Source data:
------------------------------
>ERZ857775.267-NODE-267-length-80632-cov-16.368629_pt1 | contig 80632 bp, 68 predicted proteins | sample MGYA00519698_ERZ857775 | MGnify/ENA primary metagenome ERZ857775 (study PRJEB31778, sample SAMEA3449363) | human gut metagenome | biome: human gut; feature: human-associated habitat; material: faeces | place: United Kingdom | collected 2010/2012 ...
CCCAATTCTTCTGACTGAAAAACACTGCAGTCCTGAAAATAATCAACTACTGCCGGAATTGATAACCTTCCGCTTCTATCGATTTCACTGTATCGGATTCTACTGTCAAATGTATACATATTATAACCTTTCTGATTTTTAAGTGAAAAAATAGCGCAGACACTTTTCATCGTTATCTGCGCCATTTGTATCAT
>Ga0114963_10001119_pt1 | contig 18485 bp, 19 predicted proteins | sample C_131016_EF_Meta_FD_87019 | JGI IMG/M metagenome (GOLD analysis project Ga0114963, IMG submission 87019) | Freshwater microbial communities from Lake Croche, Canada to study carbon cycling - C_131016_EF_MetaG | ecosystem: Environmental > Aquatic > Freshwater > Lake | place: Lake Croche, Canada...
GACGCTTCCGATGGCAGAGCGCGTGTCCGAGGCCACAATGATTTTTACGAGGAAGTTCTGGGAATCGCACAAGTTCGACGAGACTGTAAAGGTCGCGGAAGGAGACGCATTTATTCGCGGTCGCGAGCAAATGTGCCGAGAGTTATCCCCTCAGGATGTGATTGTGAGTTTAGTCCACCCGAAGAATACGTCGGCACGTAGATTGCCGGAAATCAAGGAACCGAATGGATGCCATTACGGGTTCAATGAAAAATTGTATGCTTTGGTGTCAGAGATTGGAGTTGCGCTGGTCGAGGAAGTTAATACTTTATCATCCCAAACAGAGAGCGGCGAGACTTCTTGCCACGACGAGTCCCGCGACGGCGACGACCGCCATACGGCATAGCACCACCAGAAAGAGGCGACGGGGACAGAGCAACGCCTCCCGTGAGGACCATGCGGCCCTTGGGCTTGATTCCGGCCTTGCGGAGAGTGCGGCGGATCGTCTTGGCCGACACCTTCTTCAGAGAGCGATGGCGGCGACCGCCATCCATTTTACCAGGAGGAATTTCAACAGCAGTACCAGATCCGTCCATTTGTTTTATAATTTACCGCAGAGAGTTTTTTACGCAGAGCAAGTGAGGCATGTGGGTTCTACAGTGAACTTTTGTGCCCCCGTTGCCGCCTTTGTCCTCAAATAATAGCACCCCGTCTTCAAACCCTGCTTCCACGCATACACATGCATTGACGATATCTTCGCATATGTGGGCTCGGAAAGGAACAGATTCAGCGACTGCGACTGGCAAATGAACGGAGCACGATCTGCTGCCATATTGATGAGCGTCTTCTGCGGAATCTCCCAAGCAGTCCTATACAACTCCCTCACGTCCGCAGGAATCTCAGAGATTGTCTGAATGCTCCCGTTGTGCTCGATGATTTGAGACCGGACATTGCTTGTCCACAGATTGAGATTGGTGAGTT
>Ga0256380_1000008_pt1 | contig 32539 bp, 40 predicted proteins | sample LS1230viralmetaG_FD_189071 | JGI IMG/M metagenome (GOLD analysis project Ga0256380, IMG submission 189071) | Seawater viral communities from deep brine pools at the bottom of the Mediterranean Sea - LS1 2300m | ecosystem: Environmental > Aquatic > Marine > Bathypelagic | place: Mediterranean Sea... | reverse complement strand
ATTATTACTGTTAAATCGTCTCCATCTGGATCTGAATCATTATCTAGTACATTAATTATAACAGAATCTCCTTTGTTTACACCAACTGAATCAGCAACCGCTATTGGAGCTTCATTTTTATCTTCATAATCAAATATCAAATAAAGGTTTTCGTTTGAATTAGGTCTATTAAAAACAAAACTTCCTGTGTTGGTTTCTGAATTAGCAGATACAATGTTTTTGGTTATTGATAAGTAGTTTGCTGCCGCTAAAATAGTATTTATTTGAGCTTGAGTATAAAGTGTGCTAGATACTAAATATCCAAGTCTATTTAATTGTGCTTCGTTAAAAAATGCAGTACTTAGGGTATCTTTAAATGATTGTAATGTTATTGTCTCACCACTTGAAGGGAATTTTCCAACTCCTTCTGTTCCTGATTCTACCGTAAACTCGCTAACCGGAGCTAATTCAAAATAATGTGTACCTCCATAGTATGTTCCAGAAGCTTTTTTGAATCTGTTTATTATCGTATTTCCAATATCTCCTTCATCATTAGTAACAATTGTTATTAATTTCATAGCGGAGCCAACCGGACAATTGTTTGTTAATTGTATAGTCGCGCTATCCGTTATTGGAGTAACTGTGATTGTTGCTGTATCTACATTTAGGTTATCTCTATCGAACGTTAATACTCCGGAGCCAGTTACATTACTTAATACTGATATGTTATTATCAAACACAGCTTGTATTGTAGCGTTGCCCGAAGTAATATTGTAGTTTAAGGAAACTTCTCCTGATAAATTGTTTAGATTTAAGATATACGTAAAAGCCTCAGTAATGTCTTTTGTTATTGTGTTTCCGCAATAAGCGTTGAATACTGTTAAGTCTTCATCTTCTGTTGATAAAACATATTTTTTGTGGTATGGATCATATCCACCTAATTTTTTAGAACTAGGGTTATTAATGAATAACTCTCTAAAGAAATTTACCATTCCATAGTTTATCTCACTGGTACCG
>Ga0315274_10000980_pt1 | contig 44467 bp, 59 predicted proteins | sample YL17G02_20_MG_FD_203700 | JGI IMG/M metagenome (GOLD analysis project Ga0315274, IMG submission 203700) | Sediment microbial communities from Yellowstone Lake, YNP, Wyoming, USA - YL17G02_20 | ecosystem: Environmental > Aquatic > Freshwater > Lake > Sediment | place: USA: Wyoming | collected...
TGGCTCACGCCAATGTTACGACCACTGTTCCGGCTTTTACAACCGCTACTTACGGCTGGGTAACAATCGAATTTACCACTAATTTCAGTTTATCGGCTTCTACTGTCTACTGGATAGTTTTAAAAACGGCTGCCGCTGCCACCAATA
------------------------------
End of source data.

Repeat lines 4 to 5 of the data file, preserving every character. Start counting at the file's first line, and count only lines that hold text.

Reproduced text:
GACGCTTCCGATGGCAGAGCGCGTGTCCGAGGCCACAATGATTTTTACGAGGAAGTTCTGGGAATCGCACAAGTTCGACGAGACTGTAAAGGTCGCGGAAGGAGACGCATTTATTCGCGGTCGCGAGCAAATGTGCCGAGAGTTATCCCCTCAGGATGTGATTGTGAGTTTAGTCCACCCGAAGAATACGTCGGCACGTAGATTGCCGGAAATCAAGGAACCGAATGGATGCCATTACGGGTTCAATGAAAAATTGTATGCTTTGGTGTCAGAGATTGGAGTTGCGCTGGTCGAGGAAGTTAATACTTTATCATCCCAAACAGAGAGCGGCGAGACTTCTTGCCACGACGAGTCCCGCGACGGCGACGACCGCCATACGGCATAGCACCACCAGAAAGAGGCGACGGGGACAGAGCAACGCCTCCCGTGAGGACCATGCGGCCCTTGGGCTTGATTCCGGCCTTGCGGAGAGTGCGGCGGATCGTCTTGGCCGACACCTTCTTCAGAGAGCGATGGCGGCGACCGCCATCCATTTTACCAGGAGGAATTTCAACAGCAGTACCAGATCCGTCCATTTGTTTTATAATTTACCGCAGAGAGTTTTTTACGCAGAGCAAGTGAGGCATGTGGGTTCTACAGTGAACTTTTGTGCCCCCGTTGCCGCCTTTGTCCTCAAATAATAGCACCCCGTCTTCAAACCCTGCTTCCACGCATACACATGCATTGACGATATCTTCGCATATGTGGGCTCGGAAAGGAACAGATTCAGCGACTGCGACTGGCAAATGAACGGAGCACGATCTGCTGCCATATTGATGAGCGTCTTCTGCGGAATCTCCCAAGCAGTCCTATACAACTCCCTCACGTCCGCAGGAATCTCAGAGATTGTCTGAATGCTCCCGTTGTGCTCGATGATTTGAGACCGGACATTGCTTGTCCACAGATTGAGATTGGTGAGTT
>Ga0256380_1000008_pt1 | contig 32539 bp, 40 predicted proteins | sample LS1230viralmetaG_FD_189071 | JGI IMG/M metagenome (GOLD analysis project Ga0256380, IMG submission 189071) | Seawater viral communities from deep brine pools at the bottom of the Mediterranean Sea - LS1 2300m | ecosystem: Environmental > Aquatic > Marine > Bathypelagic | place: Mediterranean Sea... | reverse complement strand